Now you know approximately what your position is worth, you need to put yourself somewhere on that scale. If you’re amazing at what you do, and have plenty of experience to match, shoot for a salary between the middle and high range.

Here’s the deal – if you’re going to ask for an above-average salary, you need to show that you’re worth it. Telling is not enough, you need to give them a convincing reason to pay you a top salary.

Make a list of your contributions and accomplishments and quantify them where possible. If you’re a social media marketing pro and have increased a brand’s Instagram engagement by 100%, tell them.

Next, write down three things that set you apart from the other applicants, such as your qualifications, experience, skills or ways you will add unique value to the role.

Arguments are always stronger when backed up by metrics – research, numbers, and facts.


Plan your counteroffer

You just got the job offer and emotions are running high. But now’s the time to check yourself. Leave emotions at the door and, whatever you do, don’t give your decision immediately. Even if it’s a great offer, take a moment to breathe.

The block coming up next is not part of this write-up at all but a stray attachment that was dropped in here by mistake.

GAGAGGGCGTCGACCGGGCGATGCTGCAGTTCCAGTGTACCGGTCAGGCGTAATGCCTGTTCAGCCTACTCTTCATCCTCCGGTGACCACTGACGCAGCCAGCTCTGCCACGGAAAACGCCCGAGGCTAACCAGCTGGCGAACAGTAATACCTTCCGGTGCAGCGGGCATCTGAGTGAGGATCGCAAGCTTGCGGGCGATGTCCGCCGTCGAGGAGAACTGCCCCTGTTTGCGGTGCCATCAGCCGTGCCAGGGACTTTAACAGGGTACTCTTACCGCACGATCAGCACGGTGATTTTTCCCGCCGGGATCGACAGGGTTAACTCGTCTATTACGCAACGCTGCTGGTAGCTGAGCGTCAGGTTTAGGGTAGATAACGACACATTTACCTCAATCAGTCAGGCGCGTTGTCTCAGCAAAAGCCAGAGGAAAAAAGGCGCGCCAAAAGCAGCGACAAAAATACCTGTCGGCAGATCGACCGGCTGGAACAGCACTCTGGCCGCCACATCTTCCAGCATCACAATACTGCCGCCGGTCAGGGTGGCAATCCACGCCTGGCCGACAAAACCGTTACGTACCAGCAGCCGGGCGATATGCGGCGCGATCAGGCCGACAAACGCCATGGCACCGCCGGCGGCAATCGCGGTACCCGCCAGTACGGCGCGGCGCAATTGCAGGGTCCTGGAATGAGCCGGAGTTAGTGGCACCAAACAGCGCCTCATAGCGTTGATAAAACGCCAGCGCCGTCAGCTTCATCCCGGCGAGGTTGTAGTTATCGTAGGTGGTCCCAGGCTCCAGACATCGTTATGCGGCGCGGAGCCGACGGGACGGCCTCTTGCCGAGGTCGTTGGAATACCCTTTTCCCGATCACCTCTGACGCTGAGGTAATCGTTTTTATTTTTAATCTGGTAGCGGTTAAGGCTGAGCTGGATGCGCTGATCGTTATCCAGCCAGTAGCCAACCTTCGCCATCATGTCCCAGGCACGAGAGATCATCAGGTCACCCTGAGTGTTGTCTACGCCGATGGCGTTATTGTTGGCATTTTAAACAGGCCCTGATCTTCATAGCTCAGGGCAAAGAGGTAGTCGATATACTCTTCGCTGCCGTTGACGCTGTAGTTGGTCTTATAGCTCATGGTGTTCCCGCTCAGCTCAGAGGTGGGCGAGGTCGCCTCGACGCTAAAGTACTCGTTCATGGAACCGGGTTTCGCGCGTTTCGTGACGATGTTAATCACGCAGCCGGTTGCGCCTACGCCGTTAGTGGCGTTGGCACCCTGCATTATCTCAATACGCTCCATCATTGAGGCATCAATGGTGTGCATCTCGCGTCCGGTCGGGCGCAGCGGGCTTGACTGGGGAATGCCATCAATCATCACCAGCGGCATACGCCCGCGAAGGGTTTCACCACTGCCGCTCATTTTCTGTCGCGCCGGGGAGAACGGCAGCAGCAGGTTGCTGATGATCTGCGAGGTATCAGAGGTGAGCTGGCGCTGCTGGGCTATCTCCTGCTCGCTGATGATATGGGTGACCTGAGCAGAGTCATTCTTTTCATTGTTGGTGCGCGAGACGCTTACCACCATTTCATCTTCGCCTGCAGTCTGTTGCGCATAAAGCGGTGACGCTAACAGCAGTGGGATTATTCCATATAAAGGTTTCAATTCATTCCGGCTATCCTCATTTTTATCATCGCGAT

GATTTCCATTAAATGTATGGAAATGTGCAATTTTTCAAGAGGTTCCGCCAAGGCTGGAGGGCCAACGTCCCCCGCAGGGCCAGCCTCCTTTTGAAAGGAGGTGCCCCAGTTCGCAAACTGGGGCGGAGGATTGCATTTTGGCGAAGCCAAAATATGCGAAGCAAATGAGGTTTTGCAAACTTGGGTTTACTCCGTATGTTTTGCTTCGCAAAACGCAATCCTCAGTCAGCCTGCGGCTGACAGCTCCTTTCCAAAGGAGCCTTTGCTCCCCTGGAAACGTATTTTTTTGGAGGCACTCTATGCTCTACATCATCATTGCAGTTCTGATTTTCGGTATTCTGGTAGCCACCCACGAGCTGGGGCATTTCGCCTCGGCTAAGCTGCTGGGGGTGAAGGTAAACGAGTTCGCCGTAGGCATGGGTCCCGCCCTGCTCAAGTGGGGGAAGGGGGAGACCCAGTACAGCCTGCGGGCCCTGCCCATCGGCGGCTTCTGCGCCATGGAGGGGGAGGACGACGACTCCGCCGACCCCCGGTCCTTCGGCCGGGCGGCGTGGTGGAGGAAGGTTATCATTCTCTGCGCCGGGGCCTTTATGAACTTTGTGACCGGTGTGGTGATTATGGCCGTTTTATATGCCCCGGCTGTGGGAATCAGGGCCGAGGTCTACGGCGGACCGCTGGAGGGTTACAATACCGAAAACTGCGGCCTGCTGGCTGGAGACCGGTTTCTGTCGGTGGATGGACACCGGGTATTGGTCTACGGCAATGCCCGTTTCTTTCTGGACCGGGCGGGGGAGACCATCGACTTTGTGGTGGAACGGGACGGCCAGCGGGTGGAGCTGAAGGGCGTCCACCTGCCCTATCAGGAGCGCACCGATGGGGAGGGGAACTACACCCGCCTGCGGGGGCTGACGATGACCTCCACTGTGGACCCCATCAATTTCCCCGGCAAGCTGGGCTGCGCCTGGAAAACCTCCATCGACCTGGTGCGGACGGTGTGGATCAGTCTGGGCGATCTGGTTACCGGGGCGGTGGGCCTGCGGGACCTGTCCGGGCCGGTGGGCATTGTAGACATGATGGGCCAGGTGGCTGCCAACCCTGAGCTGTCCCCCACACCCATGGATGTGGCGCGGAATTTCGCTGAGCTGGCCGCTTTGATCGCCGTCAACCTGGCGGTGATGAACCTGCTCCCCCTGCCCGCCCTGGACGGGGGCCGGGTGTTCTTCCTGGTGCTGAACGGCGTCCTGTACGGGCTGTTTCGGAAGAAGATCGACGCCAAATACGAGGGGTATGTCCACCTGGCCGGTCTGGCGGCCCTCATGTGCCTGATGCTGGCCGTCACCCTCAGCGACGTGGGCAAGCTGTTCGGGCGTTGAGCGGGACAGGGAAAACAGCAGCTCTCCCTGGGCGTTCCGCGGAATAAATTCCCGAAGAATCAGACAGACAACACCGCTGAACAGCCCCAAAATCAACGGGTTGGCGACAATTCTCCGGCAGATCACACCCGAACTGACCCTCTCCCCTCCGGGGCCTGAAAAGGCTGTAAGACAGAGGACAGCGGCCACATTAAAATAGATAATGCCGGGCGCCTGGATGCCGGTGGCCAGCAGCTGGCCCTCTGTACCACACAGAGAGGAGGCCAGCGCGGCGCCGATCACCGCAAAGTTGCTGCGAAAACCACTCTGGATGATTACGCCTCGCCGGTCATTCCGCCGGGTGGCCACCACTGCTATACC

Why is this important?

Because if you negotiate right there and then, you run the risk of your emotions running the show. You want to be logical and level-headed.

Here’s where your research comes in. Look at the salary offer and establish some goals for your negotiation:

  • Set the minimum salary you will accept
  • Set your target salary, which is the amount you expect to agree on
  • Set your opening offer – this is a much higher number you use to start the negotiations.

Let’s say the salary offer is $50,000. Your target number should always be the top end of the salary range you found in your research. Based on your research, you know you should be making $53,000 to $57,000. So, you should go in with an opening offer of $63,000, with the expectation that you’ll meet in the middle and get a fair market rate.

The reality is, the employer might not reach your target salary, but that’s okay. Money isn’t everything – look at the whole salary package including personal development allowances, health benefits, annual leave, and more.

Write down the perks that mean the most to you and make a wish list of other benefits you may want such as flexible work hours, professional development opportunities and additional leave.